Skip to main content

On the same day that an Antares rocket delivering supplies to the International Space Station exploded spectacularly seconds after launch, TransLink revealed further complications in its effort to introduce its Compass Card system to the general public.

Stay with me here. It's not that the delay of a transit pass is anything like a million tonnes of rocket fuel exploding into flames, taking with it vital space-station supplies, not to mention several middle-school science projects.

No, the similarity comes in the messaging. Moments after the Antares went all Michael Bay, Orbital Sciences, the company contracted to launch the thing, tweeted, "There has been a vehicle anomaly."

The widespread introduction of the Compass Card – the new transit payment system – is millions of dollars over budget and at least a year behind schedule.

The news this week is that TransLink was looking at scrapping the "tap-out" requirement on buses.

For those of you not familiar with the tapping terminology, one taps-in when the ride starts – whether on the bus or on SkyTrain – then taps-out when the ride is over. The idea is eventually you'll be charged for the distance you travel rather than the current zone system.

Only, it turns out the tap-out function hasn't been going very well on buses. There have been, uh, anomalies. So many of them that TransLink, which is anxious to get the Compass Cards into the hands of more people than the current 85,000 test subjects, is suspending the tap-out function for bus riders.

Suspending isn't exactly the way TransLink spokesperson Colleen Brennan puts it, though.

"What we're doing is we are exploring the possibility of doing that as an option that we have in our contract with our supplier on Compass Card. So what we want to do is look at that and see if that is a viable option for us... if it makes sense f our customers," Ms. Brennan told me this week. She prefers the term, "a temporary, interim grace period." I'd call that suspending. She says TransLink is committed to "tap-out" in the longer term.

The problem, of course, is if the tap-out feature is suspended, there's no way of telling how far a rider has travelled and no way to calculate the fare. Presented with this dilemma, Ms. Brennan replied, "That's the other great question. What we're going to have to look at is a simplified fare structure and that's the work that we're beginning right now."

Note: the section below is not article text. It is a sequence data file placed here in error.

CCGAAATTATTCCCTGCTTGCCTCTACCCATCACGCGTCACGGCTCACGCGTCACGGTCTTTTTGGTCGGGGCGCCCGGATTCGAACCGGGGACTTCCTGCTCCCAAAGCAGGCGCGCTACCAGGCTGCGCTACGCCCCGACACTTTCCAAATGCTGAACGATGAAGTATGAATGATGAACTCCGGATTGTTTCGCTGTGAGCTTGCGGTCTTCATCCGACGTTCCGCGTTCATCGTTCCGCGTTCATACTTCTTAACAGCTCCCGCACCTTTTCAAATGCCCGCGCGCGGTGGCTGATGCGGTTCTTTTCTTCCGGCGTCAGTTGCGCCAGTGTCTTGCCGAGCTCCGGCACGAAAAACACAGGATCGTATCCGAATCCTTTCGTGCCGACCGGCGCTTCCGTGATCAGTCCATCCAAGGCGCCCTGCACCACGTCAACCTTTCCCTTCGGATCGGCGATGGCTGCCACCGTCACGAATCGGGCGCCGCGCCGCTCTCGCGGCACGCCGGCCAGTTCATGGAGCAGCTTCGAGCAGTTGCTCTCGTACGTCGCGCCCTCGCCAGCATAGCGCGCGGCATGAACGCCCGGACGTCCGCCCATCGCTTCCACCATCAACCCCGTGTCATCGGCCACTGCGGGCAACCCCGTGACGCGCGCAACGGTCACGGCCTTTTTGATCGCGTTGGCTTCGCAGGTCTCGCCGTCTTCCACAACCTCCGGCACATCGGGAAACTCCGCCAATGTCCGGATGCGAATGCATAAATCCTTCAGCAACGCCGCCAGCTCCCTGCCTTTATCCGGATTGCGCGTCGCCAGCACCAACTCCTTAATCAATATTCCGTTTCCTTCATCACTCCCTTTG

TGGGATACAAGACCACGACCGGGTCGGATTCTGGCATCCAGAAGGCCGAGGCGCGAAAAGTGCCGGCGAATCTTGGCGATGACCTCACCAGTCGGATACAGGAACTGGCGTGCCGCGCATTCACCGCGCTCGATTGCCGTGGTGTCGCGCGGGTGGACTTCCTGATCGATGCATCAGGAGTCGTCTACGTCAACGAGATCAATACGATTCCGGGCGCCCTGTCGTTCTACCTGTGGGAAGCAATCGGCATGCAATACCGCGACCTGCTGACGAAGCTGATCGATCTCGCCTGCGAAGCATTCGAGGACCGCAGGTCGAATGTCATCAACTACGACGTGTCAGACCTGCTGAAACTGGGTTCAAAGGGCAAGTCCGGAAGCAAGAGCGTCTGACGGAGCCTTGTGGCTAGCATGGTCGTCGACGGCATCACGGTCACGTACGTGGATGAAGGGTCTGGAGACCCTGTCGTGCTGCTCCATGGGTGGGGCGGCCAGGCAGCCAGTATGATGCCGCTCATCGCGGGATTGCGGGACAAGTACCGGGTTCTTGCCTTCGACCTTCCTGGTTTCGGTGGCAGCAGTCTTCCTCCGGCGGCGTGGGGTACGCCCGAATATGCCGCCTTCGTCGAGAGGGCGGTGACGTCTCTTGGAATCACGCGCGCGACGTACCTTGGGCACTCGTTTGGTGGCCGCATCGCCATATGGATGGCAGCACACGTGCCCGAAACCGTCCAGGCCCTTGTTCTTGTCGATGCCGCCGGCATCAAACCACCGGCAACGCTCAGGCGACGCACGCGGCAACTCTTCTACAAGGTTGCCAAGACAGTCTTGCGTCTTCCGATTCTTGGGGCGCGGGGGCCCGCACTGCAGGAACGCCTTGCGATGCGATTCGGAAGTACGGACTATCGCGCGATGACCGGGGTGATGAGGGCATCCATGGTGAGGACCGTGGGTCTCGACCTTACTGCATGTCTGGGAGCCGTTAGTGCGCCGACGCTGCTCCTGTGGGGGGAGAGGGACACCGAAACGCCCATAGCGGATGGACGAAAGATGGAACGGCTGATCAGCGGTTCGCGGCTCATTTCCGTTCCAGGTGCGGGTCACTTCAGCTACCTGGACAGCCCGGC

Far from the "durable, reloadable, electronic fare card that works everywhere on transit in Metro Vancouver" promoted on TransLink's website, the introduction of the Compass Card has been a textbook fiasco. But it can't be entirely blamed on TransLink.

Cast your mind back to 2007, when then-transportation minister Kevin Falcon announced an end to the "free rides" and that fare gates were coming. The announcement came despite a report to TransLink that said the cost of installing and operating the turnstile system was many times greater than the amount being lost to fare evasion. But justifying the need for turnstiles was a moving target; safety became the focus – anyone who stepped on to a train without paying was clearly a threat. There was even talk of preventing terrorism. I'm no expert, but I'm pretty sure $2.75 is not going to deter a really committed terrorist.

The cost of the system swelled from Mr. Falcon's original estimate of between $80-million and $100-million, to $170-million and beyond. The earlier commitment from the province to the fund the entire cost vanished. And now, well, we are where we are. Some of the fare gates have been collecting dust for three years.

TransLink meantime, presses on. Ms. Brennan says the next phase of the plan will see student U-Passes replaced with Compass Cards, and after that they will be put into the hands of the general public, where it's estimated 800,000 transit riders will adopt the card. She can't say exactly when that will happen. But she continues to defend TransLink's position. "It's not like we bought a system and now we're trying to make it work," she says.

Oh really? That's exactly what it sounds like.

Stephen Quinn is the host of On the Coast on CBC Radio One, 690 AM and 88.1 FM in Vancouver.

Interact with The Globe